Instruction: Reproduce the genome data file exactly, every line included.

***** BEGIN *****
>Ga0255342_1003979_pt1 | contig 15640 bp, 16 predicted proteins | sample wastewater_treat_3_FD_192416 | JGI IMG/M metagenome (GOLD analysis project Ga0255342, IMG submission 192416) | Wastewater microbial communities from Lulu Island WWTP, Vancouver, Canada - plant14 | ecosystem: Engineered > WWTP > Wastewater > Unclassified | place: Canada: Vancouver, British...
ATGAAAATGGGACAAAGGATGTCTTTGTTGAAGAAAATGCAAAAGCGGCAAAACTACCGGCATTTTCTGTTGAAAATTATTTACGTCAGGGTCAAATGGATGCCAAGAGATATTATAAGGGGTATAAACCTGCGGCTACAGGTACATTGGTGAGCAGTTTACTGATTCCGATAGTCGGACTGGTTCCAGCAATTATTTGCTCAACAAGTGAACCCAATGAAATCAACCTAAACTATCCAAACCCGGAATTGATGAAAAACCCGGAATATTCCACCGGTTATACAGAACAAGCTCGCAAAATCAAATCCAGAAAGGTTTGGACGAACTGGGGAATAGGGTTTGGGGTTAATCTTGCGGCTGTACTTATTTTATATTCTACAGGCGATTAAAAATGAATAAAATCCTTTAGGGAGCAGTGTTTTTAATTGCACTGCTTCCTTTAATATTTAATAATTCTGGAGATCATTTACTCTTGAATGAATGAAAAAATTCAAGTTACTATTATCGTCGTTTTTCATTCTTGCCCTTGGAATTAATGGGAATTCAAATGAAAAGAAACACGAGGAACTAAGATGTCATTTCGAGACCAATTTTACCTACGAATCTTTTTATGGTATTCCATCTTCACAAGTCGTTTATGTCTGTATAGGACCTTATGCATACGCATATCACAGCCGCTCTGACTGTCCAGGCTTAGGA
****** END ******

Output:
>Ga0255342_1003979_pt1 | contig 15640 bp, 16 predicted proteins | sample wastewater_treat_3_FD_192416 | JGI IMG/M metagenome (GOLD analysis project Ga0255342, IMG submission 192416) | Wastewater microbial communities from Lulu Island WWTP, Vancouver, Canada - plant14 | ecosystem: Engineered > WWTP > Wastewater > Unclassified | place: Canada: Vancouver, British...
ATGAAAATGGGACAAAGGATGTCTTTGTTGAAGAAAATGCAAAAGCGGCAAAACTACCGGCATTTTCTGTTGAAAATTATTTACGTCAGGGTCAAATGGATGCCAAGAGATATTATAAGGGGTATAAACCTGCGGCTACAGGTACATTGGTGAGCAGTTTACTGATTCCGATAGTCGGACTGGTTCCAGCAATTATTTGCTCAACAAGTGAACCCAATGAAATCAACCTAAACTATCCAAACCCGGAATTGATGAAAAACCCGGAATATTCCACCGGTTATACAGAACAAGCTCGCAAAATCAAATCCAGAAAGGTTTGGACGAACTGGGGAATAGGGTTTGGGGTTAATCTTGCGGCTGTACTTATTTTATATTCTACAGGCGATTAAAAATGAATAAAATCCTTTAGGGAGCAGTGTTTTTAATTGCACTGCTTCCTTTAATATTTAATAATTCTGGAGATCATTTACTCTTGAATGAATGAAAAAATTCAAGTTACTATTATCGTCGTTTTTCATTCTTGCCCTTGGAATTAATGGGAATTCAAATGAAAAGAAACACGAGGAACTAAGATGTCATTTCGAGACCAATTTTACCTACGAATCTTTTTATGGTATTCCATCTTCACAAGTCGTTTATGTCTGTATAGGACCTTATGCATACGCATATCACAGCCGCTCTGACTGTCCAGGCTTAGGA